Putting Rational Numbers in Order
Date: 09/22/2002 at 18:08:16 From: Eric Subject: Ordering rational numbers Hello, I am stuck on a problem and was wondering if you could walk me through it. I have to order 4/15, 6/17, and 3/16 from least to greatest. I can't use a calculator so it's hard to find a common denominator for all three of those fractions. How would I solve this and other similar problems?
Date: 09/22/2002 at 19:26:58 From: Doctor Sarah Subject: Re: Ordering rational numbers Hi Eric - thanks for writing to Dr. Math. If you can't use a calculator, you could multiply together the denominators (15 * 16 * 17) and use that denominator: 15 * 16 * 17 = 4080 4080/15 = 272 1/15 = 408/4080 4/15 =1088/4080 4080/16 = 255 1/16 = 255/4080 3/16 = 765/4080 4080/17 = 240 1/17 = 240/4080 6/17 = 1440/4080 If that looks like too much calculating, try division: __.187_ 16 )3.000 3/16 = .187 __.266_ 15 )4.000 4/15 = .266 __.352_ 17 )6.000 6/17 = .352 - Doctor Sarah, The Math Forum http://mathforum.org/dr.math/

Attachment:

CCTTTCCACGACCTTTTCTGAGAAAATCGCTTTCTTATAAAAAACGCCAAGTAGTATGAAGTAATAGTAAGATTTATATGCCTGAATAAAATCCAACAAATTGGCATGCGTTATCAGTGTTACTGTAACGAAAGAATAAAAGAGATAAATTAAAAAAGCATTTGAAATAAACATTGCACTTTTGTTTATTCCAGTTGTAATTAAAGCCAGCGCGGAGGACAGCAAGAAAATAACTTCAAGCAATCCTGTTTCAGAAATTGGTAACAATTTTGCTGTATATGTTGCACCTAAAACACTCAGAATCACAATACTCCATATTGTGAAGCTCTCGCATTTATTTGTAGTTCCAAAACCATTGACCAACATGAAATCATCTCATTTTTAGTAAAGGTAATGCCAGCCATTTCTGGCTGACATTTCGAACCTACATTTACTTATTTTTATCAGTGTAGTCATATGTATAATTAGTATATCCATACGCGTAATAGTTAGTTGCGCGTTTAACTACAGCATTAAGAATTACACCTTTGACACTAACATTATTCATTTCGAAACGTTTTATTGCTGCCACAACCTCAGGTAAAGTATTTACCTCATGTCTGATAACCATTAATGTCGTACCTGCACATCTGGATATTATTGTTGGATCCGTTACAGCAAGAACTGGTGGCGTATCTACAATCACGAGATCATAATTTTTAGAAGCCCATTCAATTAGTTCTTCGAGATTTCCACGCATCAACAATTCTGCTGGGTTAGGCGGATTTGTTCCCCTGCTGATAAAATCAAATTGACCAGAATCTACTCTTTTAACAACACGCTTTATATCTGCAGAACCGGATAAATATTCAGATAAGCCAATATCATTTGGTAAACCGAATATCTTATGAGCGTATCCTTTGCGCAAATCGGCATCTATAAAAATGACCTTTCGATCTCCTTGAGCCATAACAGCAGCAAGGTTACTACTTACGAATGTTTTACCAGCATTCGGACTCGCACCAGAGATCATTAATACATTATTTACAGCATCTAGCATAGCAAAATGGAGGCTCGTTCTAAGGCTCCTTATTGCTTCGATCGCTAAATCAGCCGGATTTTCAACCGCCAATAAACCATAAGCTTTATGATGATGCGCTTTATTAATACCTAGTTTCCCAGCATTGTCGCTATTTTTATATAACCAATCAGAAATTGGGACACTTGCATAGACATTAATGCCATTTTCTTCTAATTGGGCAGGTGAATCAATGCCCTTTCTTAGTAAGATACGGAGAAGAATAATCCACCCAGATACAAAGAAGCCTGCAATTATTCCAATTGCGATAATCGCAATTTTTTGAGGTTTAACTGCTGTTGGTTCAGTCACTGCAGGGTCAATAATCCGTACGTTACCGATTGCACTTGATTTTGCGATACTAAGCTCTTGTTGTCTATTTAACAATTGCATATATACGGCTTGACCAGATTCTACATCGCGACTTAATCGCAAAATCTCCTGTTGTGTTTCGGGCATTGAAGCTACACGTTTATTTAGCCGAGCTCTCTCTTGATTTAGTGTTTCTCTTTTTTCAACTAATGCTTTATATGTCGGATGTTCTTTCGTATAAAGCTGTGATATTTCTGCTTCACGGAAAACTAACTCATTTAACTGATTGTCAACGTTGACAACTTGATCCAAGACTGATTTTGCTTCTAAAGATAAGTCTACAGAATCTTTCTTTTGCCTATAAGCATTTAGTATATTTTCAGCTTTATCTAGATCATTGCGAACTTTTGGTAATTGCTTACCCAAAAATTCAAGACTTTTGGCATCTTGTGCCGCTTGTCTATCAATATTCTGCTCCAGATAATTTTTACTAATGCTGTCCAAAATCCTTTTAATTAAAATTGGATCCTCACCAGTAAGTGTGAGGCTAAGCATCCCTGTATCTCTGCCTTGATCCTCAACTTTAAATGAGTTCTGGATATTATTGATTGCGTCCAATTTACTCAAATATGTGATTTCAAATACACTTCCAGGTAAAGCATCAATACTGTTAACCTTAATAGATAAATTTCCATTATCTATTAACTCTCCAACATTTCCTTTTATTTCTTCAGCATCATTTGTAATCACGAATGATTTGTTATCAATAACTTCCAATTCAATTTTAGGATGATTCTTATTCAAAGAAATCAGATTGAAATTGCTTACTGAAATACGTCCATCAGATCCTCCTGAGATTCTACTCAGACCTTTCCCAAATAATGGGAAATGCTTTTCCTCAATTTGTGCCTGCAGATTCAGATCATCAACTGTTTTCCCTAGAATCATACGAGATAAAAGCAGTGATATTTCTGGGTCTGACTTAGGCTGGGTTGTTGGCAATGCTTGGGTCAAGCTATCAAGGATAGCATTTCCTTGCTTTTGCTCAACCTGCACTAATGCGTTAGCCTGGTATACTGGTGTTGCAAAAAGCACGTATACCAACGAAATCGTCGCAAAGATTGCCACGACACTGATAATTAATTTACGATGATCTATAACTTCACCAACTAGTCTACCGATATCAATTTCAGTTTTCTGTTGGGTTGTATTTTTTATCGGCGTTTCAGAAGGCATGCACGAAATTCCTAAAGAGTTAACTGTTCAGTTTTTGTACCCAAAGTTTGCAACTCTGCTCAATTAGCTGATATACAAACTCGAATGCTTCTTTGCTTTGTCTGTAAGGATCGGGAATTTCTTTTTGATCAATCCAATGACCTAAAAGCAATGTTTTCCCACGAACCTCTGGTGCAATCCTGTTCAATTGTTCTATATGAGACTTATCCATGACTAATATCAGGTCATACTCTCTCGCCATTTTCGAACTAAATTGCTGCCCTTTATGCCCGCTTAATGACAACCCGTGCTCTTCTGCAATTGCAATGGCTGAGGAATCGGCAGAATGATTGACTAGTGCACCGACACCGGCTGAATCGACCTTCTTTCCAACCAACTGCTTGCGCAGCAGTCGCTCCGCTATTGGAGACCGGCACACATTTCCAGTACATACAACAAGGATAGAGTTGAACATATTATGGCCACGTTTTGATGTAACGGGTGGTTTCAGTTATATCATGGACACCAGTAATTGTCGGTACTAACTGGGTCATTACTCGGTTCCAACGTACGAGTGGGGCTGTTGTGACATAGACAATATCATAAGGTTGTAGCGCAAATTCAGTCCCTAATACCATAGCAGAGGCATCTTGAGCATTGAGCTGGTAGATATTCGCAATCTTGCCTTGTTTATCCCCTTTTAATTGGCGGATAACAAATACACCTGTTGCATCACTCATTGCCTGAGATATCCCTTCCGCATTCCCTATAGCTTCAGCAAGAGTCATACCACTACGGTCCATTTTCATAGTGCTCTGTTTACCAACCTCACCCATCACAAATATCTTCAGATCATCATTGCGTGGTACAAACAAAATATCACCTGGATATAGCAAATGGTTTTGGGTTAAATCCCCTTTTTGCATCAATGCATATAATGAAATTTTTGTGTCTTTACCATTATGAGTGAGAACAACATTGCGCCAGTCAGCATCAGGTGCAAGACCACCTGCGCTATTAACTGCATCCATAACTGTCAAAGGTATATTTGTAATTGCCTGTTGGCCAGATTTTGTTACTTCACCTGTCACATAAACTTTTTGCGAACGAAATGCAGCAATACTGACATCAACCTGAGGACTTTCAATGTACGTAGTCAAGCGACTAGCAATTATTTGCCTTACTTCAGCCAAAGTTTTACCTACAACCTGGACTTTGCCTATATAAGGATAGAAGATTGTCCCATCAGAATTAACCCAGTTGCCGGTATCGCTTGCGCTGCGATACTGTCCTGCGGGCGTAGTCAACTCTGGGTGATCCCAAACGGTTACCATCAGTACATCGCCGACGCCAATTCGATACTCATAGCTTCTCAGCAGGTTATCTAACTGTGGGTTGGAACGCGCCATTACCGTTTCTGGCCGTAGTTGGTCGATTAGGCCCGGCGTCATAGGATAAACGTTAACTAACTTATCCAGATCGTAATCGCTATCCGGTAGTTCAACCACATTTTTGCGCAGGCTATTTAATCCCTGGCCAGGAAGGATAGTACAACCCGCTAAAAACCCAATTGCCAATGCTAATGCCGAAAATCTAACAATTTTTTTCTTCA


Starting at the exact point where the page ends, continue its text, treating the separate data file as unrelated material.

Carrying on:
Date: 09/22/2002 at 23:51:42 From: Doctor Greenie Subject: Re: Ordering rational numbers Hi, Eric - Here is another method which can sometimes be used (it works very nicely on this problem). Let's think of each fraction as representing the record of some sports team. For example, the fraction 7/10 would represent the record of a team which has won 7 out the 10 games it has played. Now let's compare the fractions 3/16 and 4/15. A team whose record is represented by the fraction 3/16 has played one more game than the team whose record is represented by the fraction 4/15, but they have won one game less. If they have played more total games but have won fewer, then clearly their record is worse - that is, their winning percentage is lower. So we know that 3/16 is less than 4/15 without doing any difficult arithmetic. Now let's compare the fractions 4/15 and 6/17 in a slightly different but still very similar manner. This time we can think of these two fractions as representing the record of the same team, but a couple of games apart. So the fraction 4/15 represents the fact that the team at one point had played 15 games and won 4; the fraction 6/17 represents the fact that, after the team had played 17 games, it had won 6 of them. In going from its earlier record of winning 4 out of 15 games to its later record of winning 6 out of 17 games, it must have won 2 out of 2 games. The winning percentage for winning 2 out of 2 games is much higher than the winning percentage for winning 4 out of 15 games; so winning those 2 out of 2 games must have raised the team's winning percentage. That is, the fraction 6/17 must be bigger than the fraction 4/15. I hope you find this method of comparing fractions useful in at least some problems of this type. Please write back if you have any questions about this method. - Doctor Greenie, The Math Forum http://mathforum.org/dr.math/
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